Later On

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Evolution beyond adaptation

with 5 comments

Very intriguing article at Wired Science by Brandon Keim:

What explains the incredible variety of life on Earth? It seems obvious. Evolution, of course! But perhaps not the evolution most people grew up with.

Some ecologists say the theory needs an update. They’ve proposed a new dynamic driving the emergence of new species, one that doesn’t involve adaptations or survival of the fittest.

Give evolution enough time and space, they say, and new species can just happen. Speciation might not only be an evolutionary consequence of fitness differences and natural selection, but a property intrinsic to evolution, just as all matter has gravity.

“Our work shows that evolution wants to be diverse,” said Yaneer Bar-Yam, president of the New England Complex Systems Institute. “It’s enough for organisms to be spread out in space and time.”

In a March 13 Proceedings of the National Academy of Sciences paper, Bar-Yam and his co-authors, Brazilian ecologists Ayana Martins at the University of Sao Paulo and Marcus Aguiar at the University of Campinas, modeled the evolution of greenish warblers living around the Tibetan plateau.

The warblers are what’s known as a ring species, a rare phenomenon that occurs when species inhabit a horseshoe-shaped range. Genes flow around the ring, passing between neighboring populations — yet at the ring’s tips, the animals no longer interbreed with one another.

By the usual standards, these end populations have become new species. According to the researchers’ model of the process, no special adaptations or differences in reproductive fitness are needed to explain — or at least to computationally replicate — the greenish warblers’ divergence.

“This sounds kind of crazy, right? We normally think of species as being adapted for particular functions. They have their own role to play in a community. That’s the standard wisdom,” said theoretical ecologist James O’Dwyer of the Santa Fe Institute, who was not involved in the study.Instead, over 2,000 modeled generations, a time frame that fits with the 10,000 years that greenish warblers have ringed the Tibetan plateau’s slopes since their exposure by retreating glaciers, random genetic mutations drifted through the birds’ populations, ultimately clustering in diversity patterns resembling what’s seen in reality.

Adaptation and natural selection certainly played a part in the warblers’ evolution, said Bar-Yam, but they weren’t necessarily the driving forces. And though geography is involved, it’s very different from the population-isolating physical separation created by mountain ranges or islands. . .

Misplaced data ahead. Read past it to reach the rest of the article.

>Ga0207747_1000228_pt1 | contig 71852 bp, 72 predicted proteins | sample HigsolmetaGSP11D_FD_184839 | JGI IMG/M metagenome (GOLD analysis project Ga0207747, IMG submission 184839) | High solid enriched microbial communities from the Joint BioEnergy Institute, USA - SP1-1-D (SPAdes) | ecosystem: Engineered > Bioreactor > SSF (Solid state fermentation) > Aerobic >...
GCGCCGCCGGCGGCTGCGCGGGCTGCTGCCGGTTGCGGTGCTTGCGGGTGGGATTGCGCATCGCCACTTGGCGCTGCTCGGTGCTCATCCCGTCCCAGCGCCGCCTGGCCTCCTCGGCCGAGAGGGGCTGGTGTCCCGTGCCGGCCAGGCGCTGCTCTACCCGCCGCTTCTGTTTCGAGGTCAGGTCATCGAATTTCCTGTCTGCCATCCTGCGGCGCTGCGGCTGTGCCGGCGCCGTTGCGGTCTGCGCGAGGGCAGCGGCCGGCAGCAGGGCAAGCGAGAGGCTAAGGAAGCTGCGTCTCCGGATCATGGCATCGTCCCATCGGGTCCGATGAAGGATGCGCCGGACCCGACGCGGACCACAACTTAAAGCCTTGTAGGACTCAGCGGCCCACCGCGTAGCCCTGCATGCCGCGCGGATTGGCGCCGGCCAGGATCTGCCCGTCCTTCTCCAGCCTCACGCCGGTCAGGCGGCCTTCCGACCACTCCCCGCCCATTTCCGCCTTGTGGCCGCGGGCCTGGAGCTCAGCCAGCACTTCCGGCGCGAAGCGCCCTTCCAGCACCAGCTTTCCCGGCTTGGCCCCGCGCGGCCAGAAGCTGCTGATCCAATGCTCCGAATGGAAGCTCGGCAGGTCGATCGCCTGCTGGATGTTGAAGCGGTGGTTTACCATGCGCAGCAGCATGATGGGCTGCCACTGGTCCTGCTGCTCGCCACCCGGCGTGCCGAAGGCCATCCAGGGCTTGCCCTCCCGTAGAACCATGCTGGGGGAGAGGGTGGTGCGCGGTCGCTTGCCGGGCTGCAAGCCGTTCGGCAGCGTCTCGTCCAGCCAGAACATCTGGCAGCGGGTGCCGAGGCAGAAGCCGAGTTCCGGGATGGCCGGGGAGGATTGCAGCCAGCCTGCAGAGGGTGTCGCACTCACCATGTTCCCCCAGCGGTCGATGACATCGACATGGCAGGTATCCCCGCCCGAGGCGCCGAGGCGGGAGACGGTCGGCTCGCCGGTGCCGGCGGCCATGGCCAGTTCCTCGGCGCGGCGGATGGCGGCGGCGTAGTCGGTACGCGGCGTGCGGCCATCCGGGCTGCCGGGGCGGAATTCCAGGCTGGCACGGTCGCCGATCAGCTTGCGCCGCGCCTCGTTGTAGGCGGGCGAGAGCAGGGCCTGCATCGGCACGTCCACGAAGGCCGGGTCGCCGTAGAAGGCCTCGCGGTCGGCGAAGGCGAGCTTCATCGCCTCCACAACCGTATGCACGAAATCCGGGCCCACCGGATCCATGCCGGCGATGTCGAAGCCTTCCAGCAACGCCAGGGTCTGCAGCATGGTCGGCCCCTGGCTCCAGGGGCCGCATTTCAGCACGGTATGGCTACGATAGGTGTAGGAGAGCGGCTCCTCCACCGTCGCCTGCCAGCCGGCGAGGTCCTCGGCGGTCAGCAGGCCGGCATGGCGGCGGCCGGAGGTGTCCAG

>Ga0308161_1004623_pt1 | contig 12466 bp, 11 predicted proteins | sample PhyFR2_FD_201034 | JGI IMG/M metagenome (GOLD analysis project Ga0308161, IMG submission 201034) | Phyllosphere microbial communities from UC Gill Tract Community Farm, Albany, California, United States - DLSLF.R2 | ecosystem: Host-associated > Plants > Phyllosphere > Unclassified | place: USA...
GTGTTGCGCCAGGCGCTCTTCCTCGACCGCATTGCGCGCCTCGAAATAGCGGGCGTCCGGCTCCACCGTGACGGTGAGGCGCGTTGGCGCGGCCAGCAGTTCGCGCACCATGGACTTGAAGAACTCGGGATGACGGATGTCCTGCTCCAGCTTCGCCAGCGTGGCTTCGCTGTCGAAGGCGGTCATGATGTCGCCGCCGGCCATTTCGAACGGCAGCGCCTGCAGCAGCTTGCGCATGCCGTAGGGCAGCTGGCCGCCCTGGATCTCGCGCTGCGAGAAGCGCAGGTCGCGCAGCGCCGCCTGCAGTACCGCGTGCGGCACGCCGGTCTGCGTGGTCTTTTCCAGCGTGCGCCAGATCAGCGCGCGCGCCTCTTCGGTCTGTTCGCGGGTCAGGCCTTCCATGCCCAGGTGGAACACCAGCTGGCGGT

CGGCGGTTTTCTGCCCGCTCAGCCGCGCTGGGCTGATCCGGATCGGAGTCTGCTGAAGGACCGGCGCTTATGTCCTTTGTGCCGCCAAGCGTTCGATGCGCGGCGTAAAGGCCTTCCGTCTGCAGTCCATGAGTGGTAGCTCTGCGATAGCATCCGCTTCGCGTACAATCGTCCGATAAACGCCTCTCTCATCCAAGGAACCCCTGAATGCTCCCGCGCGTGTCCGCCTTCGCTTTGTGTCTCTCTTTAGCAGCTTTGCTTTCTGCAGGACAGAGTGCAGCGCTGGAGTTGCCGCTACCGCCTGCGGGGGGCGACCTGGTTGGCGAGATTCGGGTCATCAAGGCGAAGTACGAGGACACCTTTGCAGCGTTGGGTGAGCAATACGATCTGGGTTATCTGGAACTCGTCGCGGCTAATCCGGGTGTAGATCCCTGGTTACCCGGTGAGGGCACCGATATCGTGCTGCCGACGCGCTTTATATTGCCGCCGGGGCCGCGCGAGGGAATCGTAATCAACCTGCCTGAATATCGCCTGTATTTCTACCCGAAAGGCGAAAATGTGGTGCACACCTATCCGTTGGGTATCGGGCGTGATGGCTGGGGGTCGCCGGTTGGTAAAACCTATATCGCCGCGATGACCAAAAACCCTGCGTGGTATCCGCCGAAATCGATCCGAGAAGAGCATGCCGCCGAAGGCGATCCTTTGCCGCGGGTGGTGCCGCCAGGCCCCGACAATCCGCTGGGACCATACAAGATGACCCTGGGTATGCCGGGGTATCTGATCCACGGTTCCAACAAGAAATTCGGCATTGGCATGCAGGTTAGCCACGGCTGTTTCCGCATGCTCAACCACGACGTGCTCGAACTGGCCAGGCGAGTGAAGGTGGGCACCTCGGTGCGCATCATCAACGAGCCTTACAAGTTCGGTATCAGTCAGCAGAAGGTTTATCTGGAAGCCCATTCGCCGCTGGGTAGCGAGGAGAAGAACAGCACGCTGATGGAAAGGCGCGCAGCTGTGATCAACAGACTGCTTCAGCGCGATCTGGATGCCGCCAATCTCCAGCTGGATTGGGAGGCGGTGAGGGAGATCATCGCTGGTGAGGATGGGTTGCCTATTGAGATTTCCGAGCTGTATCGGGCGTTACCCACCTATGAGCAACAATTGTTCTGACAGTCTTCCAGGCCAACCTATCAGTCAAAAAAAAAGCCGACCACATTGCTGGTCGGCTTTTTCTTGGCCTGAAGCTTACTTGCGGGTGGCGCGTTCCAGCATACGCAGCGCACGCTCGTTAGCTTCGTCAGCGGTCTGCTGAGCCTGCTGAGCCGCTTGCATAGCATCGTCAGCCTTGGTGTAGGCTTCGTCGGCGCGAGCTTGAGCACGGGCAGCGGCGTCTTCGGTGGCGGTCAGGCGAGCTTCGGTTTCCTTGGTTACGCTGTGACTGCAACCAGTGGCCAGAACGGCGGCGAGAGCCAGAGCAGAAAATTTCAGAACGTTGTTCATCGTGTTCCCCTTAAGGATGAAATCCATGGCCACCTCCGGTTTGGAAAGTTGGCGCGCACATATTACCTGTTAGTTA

Continue reading.

Written by Leisureguy

30 March 2013 at 10:06 am

Posted in Evolution, Science

5 Responses

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  1. Reblogged this on msamba.

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    agogo22

    30 March 2013 at 10:49 am

  2. I guess I don’t get the point of all this. Mutations just happen. They either adapt or are selected out. Those that succeed contribute to the observed diversity and variety which sometimes appears to be excessive and remarkable – but so what?

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    Bob Slaughter

    30 March 2013 at 12:35 pm

  3. I believe it’s the discovery that a new species can arise not from adaptation/natural selection but from genetic drift. That is, even if everything is completely adapted to its ecological niche, new species will arise anyway. One way to look at it is evolution favors increasing diversity, I suppose, but it also looks as though evolution is an unstable process.

    That is, if I understand it right, even though all the greenish warblers are in (essentially) the same environment, evolution proceeds anyway.

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    LeisureGuy

    30 March 2013 at 12:40 pm

  4. If it succeeds it has adapted by definition. I see nothing unique about it’s evolution – only that it has it’s place in the diverse mix of species observed.

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    Bob Slaughter

    30 March 2013 at 7:46 pm

  5. I see that this is just occurring like all evolution, it is just by chance that other species within the group have continued to survive along side newer species until the youngest ones are no longer able to interbreed

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    consciaspuella

    15 April 2013 at 5:43 pm


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